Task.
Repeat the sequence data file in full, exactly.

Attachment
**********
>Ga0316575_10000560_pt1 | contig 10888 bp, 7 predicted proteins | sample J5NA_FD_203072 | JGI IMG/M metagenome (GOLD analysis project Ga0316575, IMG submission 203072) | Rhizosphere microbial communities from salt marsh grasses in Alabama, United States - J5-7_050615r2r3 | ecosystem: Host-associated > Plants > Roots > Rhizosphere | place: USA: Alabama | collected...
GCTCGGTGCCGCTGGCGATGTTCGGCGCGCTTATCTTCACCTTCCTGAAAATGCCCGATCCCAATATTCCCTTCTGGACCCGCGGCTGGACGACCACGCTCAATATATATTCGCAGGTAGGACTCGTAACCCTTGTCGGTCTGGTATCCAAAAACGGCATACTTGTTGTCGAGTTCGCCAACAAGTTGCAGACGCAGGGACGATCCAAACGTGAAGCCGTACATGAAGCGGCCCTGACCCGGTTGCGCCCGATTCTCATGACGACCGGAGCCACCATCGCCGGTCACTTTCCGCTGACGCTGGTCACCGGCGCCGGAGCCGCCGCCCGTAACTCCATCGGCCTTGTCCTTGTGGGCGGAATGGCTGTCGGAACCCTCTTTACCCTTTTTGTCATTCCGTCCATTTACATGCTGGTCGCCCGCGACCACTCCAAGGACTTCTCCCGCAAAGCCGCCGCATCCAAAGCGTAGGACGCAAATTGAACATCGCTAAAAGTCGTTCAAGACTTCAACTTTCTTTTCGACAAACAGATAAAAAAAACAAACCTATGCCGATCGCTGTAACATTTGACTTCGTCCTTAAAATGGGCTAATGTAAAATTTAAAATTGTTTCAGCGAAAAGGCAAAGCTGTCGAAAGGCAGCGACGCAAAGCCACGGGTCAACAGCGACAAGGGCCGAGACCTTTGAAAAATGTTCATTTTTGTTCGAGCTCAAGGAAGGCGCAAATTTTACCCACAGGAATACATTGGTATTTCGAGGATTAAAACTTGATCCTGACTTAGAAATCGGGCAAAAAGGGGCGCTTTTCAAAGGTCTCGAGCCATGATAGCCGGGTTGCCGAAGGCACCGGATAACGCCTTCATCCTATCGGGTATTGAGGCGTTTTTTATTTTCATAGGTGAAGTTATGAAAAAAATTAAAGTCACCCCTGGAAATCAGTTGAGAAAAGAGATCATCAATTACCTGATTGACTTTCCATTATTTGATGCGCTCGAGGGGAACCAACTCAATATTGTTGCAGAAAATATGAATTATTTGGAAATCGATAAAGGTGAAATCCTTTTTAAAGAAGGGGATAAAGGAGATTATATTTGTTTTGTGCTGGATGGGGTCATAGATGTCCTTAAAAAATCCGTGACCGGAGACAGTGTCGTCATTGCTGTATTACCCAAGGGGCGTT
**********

>Ga0316575_10000560_pt1 | contig 10888 bp, 7 predicted proteins | sample J5NA_FD_203072 | JGI IMG/M metagenome (GOLD analysis project Ga0316575, IMG submission 203072) | Rhizosphere microbial communities from salt marsh grasses in Alabama, United States - J5-7_050615r2r3 | ecosystem: Host-associated > Plants > Roots > Rhizosphere | place: USA: Alabama | collected...
GCTCGGTGCCGCTGGCGATGTTCGGCGCGCTTATCTTCACCTTCCTGAAAATGCCCGATCCCAATATTCCCTTCTGGACCCGCGGCTGGACGACCACGCTCAATATATATTCGCAGGTAGGACTCGTAACCCTTGTCGGTCTGGTATCCAAAAACGGCATACTTGTTGTCGAGTTCGCCAACAAGTTGCAGACGCAGGGACGATCCAAACGTGAAGCCGTACATGAAGCGGCCCTGACCCGGTTGCGCCCGATTCTCATGACGACCGGAGCCACCATCGCCGGTCACTTTCCGCTGACGCTGGTCACCGGCGCCGGAGCCGCCGCCCGTAACTCCATCGGCCTTGTCCTTGTGGGCGGAATGGCTGTCGGAACCCTCTTTACCCTTTTTGTCATTCCGTCCATTTACATGCTGGTCGCCCGCGACCACTCCAAGGACTTCTCCCGCAAAGCCGCCGCATCCAAAGCGTAGGACGCAAATTGAACATCGCTAAAAGTCGTTCAAGACTTCAACTTTCTTTTCGACAAACAGATAAAAAAAACAAACCTATGCCGATCGCTGTAACATTTGACTTCGTCCTTAAAATGGGCTAATGTAAAATTTAAAATTGTTTCAGCGAAAAGGCAAAGCTGTCGAAAGGCAGCGACGCAAAGCCACGGGTCAACAGCGACAAGGGCCGAGACCTTTGAAAAATGTTCATTTTTGTTCGAGCTCAAGGAAGGCGCAAATTTTACCCACAGGAATACATTGGTATTTCGAGGATTAAAACTTGATCCTGACTTAGAAATCGGGCAAAAAGGGGCGCTTTTCAAAGGTCTCGAGCCATGATAGCCGGGTTGCCGAAGGCACCGGATAACGCCTTCATCCTATCGGGTATTGAGGCGTTTTTTATTTTCATAGGTGAAGTTATGAAAAAAATTAAAGTCACCCCTGGAAATCAGTTGAGAAAAGAGATCATCAATTACCTGATTGACTTTCCATTATTTGATGCGCTCGAGGGGAACCAACTCAATATTGTTGCAGAAAATATGAATTATTTGGAAATCGATAAAGGTGAAATCCTTTTTAAAGAAGGGGATAAAGGAGATTATATTTGTTTTGTGCTGGATGGGGTCATAGATGTCCTTAAAAAATCCGTGACCGGAGACAGTGTCGTCATTGCTGTATTACCCAAGGGGCGTT